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Reading The Waste Land
 

Reading The Waste Land

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The Waste Land by T S Eliot. It's one of the most influential poems ever written. One of the most innovative. And, to many, the greatest poem of the twentieth century....

The Waste Land by T S Eliot. It's one of the most influential poems ever written. One of the most innovative. And, to many, the greatest poem of the twentieth century.

So why is it so difficult to read? Many (including those who've read it) still feel at a loss when they try to talk about the poem, let alone enjoy it. Is that even possible?

In his talk "Reading The Waste Land," Will Gray will explore these all-too-common experiences while delving into the poem itself, its writing and its sources, its difficulty and its graceful energy, its long road that out of hell leads up to light. Shouldn't your experience of such a great poem be . . . well, great?

[Note: For a maximum listening experience, you'll want to read the poem in advance, and even bring a copy if you have one. See you there!]

Will Gray is a Lecturer in Contemporary Literature at Clemson University. He writes professionally for VantagePoint marketing firm and is finishing a PhD on T S Eliot and the Metaphysical poets from the University of St Andrews in Scotland. To boot, he likes to think he's a nice guy who can talk about complicated topics in less-than-complicated ways.

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  • wonderfully helpful as it keeps the poem fresh for the new generations
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    Reading The Waste Land Reading The Waste Land Presentation Transcript

    • Reading The Waste Land The Bird & Baby Philosophy Club lecture series 18 September 2009
    • “a practically meaningless collection of “so much phrases, learned allusions, quotations, waste paper” slang, and scrap in general” “the relief of a personal “expresses the and wholly insignificant disillusionment of a grouse against life; it’s generation” just a piece of rhythmical grumbling” greatest poem of the 20th century?
    • shantih shantih who? languages + fragmentation = confusion
    • barriers to reading languages | jumpy structure | grandiose language | what’s it about?
    • reading The Waste Land ✤ reading I :: discovery ✤ reading II :: uncovering ✤ reading III :: recovery
    • reading I: first thoughts
    • ✤ fragmentation ✤ foreign languages ✤ stark images ✤ memorable scenes & lines ✤ cast of characters ✤ notes ✤ slight familiarity
    • Genuine poetry can communicate even before it is understood. Eliot—Dante (1929)
    • ✤ confusion? ✤ fear? ✤ alienation? ✤ landscape of the mind? ✤ search for meaning/redemption? ✤ call for change? ✤ hope?
    • reading II: method in the madness
    • gathering the fragments ✤ Origins ✤ Writing ✤ Editing ✤ Sources
    • Origins & what was
    • Origins & what might have been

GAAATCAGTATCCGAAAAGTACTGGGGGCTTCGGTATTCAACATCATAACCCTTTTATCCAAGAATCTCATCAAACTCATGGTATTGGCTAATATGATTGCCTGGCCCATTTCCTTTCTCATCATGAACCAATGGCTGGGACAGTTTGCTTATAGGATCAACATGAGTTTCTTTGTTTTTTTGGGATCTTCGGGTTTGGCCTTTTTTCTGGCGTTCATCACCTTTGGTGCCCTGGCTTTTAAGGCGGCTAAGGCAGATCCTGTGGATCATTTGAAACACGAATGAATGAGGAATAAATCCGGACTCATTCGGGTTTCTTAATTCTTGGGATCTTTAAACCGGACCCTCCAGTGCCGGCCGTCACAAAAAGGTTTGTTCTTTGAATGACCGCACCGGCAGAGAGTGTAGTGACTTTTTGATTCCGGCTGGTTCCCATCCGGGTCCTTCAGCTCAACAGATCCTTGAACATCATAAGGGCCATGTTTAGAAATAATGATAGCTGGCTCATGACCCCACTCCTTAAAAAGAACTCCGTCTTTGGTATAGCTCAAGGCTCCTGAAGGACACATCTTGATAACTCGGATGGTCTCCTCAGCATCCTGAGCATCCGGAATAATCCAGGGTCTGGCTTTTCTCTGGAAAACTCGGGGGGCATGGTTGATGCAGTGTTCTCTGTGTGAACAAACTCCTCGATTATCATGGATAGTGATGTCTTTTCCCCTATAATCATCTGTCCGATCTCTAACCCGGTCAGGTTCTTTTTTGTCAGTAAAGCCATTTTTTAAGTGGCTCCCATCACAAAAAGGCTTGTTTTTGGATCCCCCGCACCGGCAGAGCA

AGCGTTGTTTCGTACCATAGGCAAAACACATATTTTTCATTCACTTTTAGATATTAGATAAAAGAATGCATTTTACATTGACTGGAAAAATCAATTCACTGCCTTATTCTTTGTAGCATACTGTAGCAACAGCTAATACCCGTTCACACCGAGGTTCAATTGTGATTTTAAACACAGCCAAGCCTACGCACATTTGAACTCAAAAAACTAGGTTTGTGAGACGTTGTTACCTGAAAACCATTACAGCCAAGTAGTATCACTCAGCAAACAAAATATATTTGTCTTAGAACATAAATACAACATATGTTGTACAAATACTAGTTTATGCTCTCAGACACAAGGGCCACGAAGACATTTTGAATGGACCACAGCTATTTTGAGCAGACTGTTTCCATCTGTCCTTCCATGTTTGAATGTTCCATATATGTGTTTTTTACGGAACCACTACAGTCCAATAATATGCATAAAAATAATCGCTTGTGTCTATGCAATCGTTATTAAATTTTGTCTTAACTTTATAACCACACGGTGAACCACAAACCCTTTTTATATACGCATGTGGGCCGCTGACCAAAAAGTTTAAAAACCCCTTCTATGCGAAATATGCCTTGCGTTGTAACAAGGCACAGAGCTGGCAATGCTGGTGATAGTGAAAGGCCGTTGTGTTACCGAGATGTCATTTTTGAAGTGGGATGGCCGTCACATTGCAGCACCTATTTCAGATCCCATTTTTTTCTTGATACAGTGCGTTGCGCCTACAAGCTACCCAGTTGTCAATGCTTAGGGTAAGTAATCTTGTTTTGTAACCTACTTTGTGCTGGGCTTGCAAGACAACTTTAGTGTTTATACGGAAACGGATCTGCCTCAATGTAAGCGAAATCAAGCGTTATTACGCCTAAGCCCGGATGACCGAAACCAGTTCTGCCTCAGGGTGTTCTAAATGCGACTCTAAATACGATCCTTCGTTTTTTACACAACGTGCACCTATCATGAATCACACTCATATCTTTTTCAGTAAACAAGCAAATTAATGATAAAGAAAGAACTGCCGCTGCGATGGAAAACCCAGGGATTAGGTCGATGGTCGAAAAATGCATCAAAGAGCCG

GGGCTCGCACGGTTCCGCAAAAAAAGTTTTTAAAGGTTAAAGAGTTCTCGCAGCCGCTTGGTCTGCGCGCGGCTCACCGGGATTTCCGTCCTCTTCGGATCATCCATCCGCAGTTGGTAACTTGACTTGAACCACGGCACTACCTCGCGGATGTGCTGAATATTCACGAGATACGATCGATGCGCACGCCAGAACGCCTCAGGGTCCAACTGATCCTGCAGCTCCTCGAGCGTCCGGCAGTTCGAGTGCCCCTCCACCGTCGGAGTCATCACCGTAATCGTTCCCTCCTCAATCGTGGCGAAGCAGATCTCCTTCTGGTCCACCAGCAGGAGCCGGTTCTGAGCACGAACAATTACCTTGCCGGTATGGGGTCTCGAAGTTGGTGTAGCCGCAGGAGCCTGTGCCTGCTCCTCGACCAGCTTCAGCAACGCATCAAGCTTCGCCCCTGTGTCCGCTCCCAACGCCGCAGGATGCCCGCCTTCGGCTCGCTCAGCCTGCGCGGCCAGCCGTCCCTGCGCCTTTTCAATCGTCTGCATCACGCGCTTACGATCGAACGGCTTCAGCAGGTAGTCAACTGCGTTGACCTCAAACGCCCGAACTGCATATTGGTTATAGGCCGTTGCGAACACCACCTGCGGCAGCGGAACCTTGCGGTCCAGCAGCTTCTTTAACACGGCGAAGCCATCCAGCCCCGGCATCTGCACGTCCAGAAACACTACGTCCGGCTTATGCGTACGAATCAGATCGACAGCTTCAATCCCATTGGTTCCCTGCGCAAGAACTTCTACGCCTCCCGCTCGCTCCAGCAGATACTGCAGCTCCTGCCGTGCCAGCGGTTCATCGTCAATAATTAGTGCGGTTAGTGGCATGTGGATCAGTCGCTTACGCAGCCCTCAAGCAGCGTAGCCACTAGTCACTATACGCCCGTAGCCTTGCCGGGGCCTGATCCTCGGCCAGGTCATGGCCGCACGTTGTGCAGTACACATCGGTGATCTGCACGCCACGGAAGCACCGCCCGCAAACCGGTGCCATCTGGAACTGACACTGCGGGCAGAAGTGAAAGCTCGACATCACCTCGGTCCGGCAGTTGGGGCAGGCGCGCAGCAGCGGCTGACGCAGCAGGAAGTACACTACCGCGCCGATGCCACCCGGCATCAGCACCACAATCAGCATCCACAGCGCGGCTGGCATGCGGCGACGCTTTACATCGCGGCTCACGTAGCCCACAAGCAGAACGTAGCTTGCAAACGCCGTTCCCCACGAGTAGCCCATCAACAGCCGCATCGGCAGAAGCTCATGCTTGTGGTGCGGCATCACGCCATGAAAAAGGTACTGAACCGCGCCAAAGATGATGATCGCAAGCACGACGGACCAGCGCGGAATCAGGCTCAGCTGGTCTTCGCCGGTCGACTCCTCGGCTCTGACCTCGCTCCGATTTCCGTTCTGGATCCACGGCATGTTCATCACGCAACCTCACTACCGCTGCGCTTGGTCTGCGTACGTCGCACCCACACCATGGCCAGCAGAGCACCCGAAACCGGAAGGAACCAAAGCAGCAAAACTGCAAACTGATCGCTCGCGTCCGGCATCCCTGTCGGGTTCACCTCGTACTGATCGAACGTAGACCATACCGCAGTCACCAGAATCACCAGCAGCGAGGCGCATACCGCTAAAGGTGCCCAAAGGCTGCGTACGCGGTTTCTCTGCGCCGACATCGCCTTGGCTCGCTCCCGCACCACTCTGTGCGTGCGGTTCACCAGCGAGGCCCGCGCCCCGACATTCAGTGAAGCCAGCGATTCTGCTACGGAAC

• Composition :: 1914?-1922
    • The unkindest cuts of all?
    • what is The Waste Land?
    • The Waste Land = mashup “something better, or at least something different”
    • The Waste Land = cultural critique “how the mighty have fallen”
    • The Waste Land = ecological poem
    • Myths & rituals via The Golden Bough by Sir James Frazer
    • The Waste Land = spiritual journey
    • The Fisher King legend via From Ritual to Romance by Jessie Weston
    • Dante’s vision of heaven & hell via The Divine Comedy
    • Horror at the centre of life via Heart of Darkness by Joseph Conrad
    • The Waste Land = transformation
    • Water, loss & transformation via The Tempest by William Shakespeare
    • Silence & transformation via the myth of Philomela
    • Blind vision, gender confusion via myth of Tiresias
    • The Waste Land
    • Eternal life without eternal youth the myth of the Cumaean Sibyl
    • The Burial of the Dead
    • April is the cruelest month
    • I do not find the Hanged Man
    • I had not thought death had undone so many
    • You! hypocrite lecteur!
    • A Game of Chess
    • The Chair she sat in
    • The change of Philomel
    • HURRY UP PLEASE IT’S TIME
    • good night, sweet ladies, good night
    • The Fire Sermon
    • Sweet Thames, run softly
    • Lord, thou pluckest me out
    • Burning burning burning burning
    • Death by Water
    • Consider Phlebas
    • What the Thunder Said
    • He who was living is now dead
    • Who is the third?
    • Falling towers
    • I sat upon the shore fishing
    • Eliot, post-Waste Land Sweeney Agonistes, The Hollow Men, Ash-Wednesday, “Journey of the Magi”
    • reading III: shoring the fragments
    • ✤ our connection with nature is wounded ✤ our connections with each other are wounded ✤ none of us has the answers ✤ we long for deliverance & healing ✤ salvation may not be what we expected ✤ I still haven’t found what I’m looking for
    • what in the thunder it said consider The Waste Land, which is just as fragmented and human as you